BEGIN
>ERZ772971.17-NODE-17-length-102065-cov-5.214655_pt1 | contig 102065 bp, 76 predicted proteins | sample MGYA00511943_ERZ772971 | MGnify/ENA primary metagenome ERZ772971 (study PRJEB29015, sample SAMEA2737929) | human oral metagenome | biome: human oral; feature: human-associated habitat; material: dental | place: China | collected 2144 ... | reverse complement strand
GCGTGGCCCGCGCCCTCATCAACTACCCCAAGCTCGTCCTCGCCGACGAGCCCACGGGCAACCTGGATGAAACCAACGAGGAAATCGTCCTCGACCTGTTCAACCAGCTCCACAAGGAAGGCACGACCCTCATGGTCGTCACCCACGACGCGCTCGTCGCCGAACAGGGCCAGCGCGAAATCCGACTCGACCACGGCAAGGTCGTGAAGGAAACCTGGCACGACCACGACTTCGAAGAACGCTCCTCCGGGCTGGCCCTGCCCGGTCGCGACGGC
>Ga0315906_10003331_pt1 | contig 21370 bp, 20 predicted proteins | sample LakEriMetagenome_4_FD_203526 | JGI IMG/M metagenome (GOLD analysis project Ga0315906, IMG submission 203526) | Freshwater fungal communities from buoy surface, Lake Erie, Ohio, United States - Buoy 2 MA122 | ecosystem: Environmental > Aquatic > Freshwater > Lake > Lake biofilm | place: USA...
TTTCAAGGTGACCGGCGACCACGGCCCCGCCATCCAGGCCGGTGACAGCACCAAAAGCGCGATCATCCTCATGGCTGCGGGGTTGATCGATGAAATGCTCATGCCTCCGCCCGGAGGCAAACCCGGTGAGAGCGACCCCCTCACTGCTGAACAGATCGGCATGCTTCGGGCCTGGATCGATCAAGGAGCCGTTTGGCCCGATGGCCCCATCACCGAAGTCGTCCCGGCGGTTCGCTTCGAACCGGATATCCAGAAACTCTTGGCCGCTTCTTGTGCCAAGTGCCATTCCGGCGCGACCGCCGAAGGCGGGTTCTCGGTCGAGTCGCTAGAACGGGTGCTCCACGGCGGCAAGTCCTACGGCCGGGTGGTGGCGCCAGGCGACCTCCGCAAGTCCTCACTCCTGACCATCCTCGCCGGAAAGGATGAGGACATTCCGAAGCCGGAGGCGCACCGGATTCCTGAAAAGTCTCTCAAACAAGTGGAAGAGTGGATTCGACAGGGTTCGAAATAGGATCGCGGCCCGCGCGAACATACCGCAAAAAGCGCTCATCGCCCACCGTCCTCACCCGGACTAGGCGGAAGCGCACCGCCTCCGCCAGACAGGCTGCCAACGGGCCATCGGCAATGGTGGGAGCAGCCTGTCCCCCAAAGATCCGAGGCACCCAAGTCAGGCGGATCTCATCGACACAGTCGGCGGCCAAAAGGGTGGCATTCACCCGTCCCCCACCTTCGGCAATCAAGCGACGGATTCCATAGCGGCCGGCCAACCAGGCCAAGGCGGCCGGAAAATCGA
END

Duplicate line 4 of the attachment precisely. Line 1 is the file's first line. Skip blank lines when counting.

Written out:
TTTCAAGGTGACCGGCGACCACGGCCCCGCCATCCAGGCCGGTGACAGCACCAAAAGCGCGATCATCCTCATGGCTGCGGGGTTGATCGATGAAATGCTCATGCCTCCGCCCGGAGGCAAACCCGGTGAGAGCGACCCCCTCACTGCTGAACAGATCGGCATGCTTCGGGCCTGGATCGATCAAGGAGCCGTTTGGCCCGATGGCCCCATCACCGAAGTCGTCCCGGCGGTTCGCTTCGAACCGGATATCCAGAAACTCTTGGCCGCTTCTTGTGCCAAGTGCCATTCCGGCGCGACCGCCGAAGGCGGGTTCTCGGTCGAGTCGCTAGAACGGGTGCTCCACGGCGGCAAGTCCTACGGCCGGGTGGTGGCGCCAGGCGACCTCCGCAAGTCCTCACTCCTGACCATCCTCGCCGGAAAGGATGAGGACATTCCGAAGCCGGAGGCGCACCGGATTCCTGAAAAGTCTCTCAAACAAGTGGAAGAGTGGATTCGACAGGGTTCGAAATAGGATCGCGGCCCGCGCGAACATACCGCAAAAAGCGCTCATCGCCCACCGTCCTCACCCGGACTAGGCGGAAGCGCACCGCCTCCGCCAGACAGGCTGCCAACGGGCCATCGGCAATGGTGGGAGCAGCCTGTCCCCCAAAGATCCGAGGCACCCAAGTCAGGCGGATCTCATCGACACAGTCGGCGGCCAAAAGGGTGGCATTCACCCGTCCCCCACCTTCGGCAATCAAGCGACGGATTCCATAGCGGCCGGCCAACCAGGCCAAGGCGGCCGGAAAATCGA